Friday 30 December 2011


Here is another witch figure I finished just before Christmas complete with attendant familiars. This time the devil's agent is a bit younger and comes complete with broom (figure by Sanderson). The familiars are from Reaper. Ral Partha and Rapier, the latter doing a great range of 28mm witches too.

I was lucky enough to get 2 boxes of HAT 1/32 SYW Prussians for Christmas so they are being desprued when I get the chance to make a start on my Imagi-nation army.

Have a Very Happy New Year. I certainly hope that I will be able to be less of the Wargames Butterfly in 2012 but I have a feeling that the temptation will be too great to resist dabbling in more different projects.

Friday 23 December 2011


At last our offering to the Germanic tree spirits is in place, although George (Thing 3) was scared as I brought it in through the door tonight. However, he cheered up as he and his brothers gathered round to decorate the Christmas tree. I only put on one decoration, which was my grandmothers and then retreat growling behind the newspaper

In time honoured tradition the bulbs have blown twice and the tree is plunged into darkness, so next year we are going get some German candlesticks to hang on the tree from our Tuetonic chum Simone, who runs a Christmas stall at the Bath market.

I also got this through the post from Steve Weston Soldiers. Steve has been looking out for it for a while so I was pleased when he let me know it was in stock

Although really Burnside Bridge from the Battle of Antietam, it will make a good terrain piece for my ECW project.

A Merry Christmas to you all.

Sunday 18 December 2011


An institution that has been in our family long before we had children (in those peaceful days of just Mrs. Atticus and me) was to listen to the BBC radio adaptation of The Box of Delights by John Masefield each year in the run up to Christmas.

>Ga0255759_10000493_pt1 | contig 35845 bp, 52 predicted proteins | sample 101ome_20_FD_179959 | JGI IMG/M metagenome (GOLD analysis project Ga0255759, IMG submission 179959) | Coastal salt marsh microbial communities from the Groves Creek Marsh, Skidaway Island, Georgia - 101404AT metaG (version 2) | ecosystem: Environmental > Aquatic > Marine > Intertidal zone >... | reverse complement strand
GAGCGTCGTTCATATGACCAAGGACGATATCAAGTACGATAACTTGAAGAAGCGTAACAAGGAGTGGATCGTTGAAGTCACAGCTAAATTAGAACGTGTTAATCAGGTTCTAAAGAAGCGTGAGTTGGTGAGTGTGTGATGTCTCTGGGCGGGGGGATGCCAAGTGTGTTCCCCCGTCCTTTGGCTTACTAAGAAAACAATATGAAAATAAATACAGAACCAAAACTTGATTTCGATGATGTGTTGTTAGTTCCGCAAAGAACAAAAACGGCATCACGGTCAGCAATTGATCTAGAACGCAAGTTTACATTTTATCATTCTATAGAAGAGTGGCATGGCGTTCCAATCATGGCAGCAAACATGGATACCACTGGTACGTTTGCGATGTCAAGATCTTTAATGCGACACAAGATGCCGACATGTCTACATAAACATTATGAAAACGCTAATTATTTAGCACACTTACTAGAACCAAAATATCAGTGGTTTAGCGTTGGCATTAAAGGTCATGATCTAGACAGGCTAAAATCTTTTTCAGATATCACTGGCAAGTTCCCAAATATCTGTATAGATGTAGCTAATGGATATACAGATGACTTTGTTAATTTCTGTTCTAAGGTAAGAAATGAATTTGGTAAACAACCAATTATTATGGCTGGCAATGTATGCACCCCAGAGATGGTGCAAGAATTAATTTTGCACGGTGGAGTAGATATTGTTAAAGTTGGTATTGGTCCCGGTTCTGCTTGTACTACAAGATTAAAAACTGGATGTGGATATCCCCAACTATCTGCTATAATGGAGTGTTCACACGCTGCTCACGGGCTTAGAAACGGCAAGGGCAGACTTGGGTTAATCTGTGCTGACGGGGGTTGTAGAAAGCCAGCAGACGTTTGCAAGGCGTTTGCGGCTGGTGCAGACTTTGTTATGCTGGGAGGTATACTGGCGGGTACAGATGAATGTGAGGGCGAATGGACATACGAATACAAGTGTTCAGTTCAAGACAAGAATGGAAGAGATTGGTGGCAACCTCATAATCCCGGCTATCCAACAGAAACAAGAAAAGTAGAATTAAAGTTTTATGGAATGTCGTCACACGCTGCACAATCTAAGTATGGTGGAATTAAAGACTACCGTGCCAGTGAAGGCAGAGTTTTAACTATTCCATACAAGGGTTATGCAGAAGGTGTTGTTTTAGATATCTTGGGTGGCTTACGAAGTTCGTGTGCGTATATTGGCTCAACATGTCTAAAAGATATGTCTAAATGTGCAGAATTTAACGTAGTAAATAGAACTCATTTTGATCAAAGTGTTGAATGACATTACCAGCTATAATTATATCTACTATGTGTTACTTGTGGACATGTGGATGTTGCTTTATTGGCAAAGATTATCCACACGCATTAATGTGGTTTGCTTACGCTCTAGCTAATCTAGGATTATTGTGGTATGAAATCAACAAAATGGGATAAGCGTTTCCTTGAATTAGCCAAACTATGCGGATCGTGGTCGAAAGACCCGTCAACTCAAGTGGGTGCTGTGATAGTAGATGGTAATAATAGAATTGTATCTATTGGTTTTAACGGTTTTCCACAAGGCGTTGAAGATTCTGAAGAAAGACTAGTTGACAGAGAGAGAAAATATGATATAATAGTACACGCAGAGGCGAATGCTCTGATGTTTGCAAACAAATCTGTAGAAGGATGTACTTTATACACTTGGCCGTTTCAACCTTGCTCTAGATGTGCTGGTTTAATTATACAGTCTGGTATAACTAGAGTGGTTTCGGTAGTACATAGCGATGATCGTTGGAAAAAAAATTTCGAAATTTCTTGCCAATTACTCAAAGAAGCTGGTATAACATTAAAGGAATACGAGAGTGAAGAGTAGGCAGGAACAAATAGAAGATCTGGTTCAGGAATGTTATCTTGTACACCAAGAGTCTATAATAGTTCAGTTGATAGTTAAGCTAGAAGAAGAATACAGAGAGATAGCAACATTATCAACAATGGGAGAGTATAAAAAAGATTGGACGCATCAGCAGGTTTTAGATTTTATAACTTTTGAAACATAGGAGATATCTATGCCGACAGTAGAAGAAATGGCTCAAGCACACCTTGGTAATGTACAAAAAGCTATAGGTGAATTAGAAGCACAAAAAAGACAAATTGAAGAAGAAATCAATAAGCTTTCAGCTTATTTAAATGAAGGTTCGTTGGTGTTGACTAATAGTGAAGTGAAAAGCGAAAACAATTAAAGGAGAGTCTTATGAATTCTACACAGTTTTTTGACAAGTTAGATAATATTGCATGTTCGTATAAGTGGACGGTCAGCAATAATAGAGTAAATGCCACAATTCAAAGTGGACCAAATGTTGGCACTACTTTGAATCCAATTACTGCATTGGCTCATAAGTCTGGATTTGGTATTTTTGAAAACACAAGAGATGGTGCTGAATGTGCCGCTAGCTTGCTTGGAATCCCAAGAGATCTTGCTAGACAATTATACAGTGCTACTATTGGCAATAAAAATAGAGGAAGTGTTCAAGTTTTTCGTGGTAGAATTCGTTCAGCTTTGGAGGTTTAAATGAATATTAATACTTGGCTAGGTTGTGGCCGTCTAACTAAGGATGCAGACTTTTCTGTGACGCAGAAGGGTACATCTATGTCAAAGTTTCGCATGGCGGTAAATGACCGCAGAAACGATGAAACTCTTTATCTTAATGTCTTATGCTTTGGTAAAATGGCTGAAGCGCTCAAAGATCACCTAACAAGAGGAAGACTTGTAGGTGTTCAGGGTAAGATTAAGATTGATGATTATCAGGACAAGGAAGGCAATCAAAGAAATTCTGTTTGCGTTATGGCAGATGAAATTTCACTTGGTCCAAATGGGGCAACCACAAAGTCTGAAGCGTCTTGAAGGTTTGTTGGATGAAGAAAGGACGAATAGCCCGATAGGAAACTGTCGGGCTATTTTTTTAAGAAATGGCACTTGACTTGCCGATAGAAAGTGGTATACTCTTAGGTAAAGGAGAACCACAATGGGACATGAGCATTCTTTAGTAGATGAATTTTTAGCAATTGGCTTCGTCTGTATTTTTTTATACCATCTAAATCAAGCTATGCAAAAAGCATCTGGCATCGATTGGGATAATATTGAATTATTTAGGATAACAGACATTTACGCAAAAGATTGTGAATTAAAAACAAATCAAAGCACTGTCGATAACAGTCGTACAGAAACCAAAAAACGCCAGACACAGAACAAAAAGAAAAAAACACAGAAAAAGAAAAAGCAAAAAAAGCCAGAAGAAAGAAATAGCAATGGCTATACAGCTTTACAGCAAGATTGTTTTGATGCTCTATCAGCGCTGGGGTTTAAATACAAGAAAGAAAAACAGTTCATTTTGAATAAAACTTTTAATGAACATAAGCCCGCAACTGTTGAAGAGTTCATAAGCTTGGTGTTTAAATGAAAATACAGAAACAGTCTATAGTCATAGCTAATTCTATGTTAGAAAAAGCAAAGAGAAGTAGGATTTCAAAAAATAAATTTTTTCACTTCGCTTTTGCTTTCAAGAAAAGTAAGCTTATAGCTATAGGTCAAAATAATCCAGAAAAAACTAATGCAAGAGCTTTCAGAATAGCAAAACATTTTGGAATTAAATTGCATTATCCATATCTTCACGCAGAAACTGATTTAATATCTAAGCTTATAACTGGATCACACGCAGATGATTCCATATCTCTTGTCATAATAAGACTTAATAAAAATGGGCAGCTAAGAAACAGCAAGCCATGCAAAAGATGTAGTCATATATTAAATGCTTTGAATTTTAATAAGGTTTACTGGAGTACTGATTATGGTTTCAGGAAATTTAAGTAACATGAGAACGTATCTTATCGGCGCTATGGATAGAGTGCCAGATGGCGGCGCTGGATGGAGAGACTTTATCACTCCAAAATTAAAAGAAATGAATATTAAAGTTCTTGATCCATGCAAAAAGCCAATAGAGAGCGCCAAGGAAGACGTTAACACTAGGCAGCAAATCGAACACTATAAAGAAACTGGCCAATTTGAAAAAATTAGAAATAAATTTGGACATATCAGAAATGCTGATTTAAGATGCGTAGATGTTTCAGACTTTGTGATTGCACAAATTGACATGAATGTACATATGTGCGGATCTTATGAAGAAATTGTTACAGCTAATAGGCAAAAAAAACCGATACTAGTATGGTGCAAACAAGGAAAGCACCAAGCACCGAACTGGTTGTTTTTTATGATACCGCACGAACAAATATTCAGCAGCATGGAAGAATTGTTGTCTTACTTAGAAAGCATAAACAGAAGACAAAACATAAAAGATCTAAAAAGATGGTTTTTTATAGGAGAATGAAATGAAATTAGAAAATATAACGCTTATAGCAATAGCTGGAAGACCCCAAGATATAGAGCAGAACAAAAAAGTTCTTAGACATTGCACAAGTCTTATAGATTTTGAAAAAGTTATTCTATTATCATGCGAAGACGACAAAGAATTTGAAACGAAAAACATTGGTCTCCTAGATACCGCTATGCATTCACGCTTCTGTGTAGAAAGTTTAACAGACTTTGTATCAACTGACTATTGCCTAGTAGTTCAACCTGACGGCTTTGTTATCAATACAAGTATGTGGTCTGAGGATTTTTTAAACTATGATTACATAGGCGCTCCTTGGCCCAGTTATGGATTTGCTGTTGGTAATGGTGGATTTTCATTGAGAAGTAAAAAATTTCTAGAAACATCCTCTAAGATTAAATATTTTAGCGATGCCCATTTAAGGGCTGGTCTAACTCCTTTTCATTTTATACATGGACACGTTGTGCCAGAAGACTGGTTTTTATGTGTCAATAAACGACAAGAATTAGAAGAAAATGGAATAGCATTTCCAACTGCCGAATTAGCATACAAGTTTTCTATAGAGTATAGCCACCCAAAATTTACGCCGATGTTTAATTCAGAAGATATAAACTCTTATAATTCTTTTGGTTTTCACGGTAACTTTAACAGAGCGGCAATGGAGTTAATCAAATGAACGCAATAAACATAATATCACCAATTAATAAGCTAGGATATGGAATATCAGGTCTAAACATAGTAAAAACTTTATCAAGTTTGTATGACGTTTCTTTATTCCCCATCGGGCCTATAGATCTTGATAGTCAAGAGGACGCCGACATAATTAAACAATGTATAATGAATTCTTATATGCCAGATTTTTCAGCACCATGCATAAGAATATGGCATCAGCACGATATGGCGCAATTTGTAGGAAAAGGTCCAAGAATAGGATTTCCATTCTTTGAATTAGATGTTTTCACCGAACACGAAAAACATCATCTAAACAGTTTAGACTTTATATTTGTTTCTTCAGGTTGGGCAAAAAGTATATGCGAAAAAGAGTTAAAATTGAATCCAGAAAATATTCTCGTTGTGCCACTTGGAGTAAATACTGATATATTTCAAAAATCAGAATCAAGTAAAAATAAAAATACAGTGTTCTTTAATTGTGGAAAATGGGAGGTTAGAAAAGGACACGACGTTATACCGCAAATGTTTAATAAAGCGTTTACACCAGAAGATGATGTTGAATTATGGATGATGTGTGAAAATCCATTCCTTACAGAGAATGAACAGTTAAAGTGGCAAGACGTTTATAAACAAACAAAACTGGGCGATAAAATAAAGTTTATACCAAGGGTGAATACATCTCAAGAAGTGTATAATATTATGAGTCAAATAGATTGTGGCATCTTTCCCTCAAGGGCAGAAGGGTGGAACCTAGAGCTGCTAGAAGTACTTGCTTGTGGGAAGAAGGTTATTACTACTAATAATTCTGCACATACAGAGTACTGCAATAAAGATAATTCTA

This year we decided to buy the BBC television series first screened in 1984, for Thing 1 (9) to watch as we have been reading the book to him recently (for our own benefit rather than his, it has to be said, but he is enjoying it immensely, and there is great scope for putting on outrageous accents). As we don't have a gogglebox, it was quite treat for him to stay up and watch the first 2 episodes on the laptop.

Despite being 27 years , it really is superb and quite faithful to the book, evoking Christmassy nostalgia not only from our own youths but from that mythically wholesome era of the 1930s (it was published in 1935).  I'm not sure why the 30's always seems such a safe place to be, perhaps final days of innocence before the bloodiest war in history, perhaps because my own parents childhoods were during the 20's and 30's? Certainly people dressed more snappily...

Sunday 11 December 2011


A bit of a flight of fancy from my ECW project, but here is a depiction of Count Magnus de la Gardie and his unholy companion with a victim, based on the events told in Count Magnus by M R James. The Count is a Sanderson figure, painted to look Scandinavian and villainous, the 'companion' is a Cthulhu figure from Frothers Unite and the unfortunate faceless Roundhead a converted Replicants casualty figure, with a skull taken from a skeleton figure in my oldest son's soldier box (I knew they would come in useful when I bought them for him).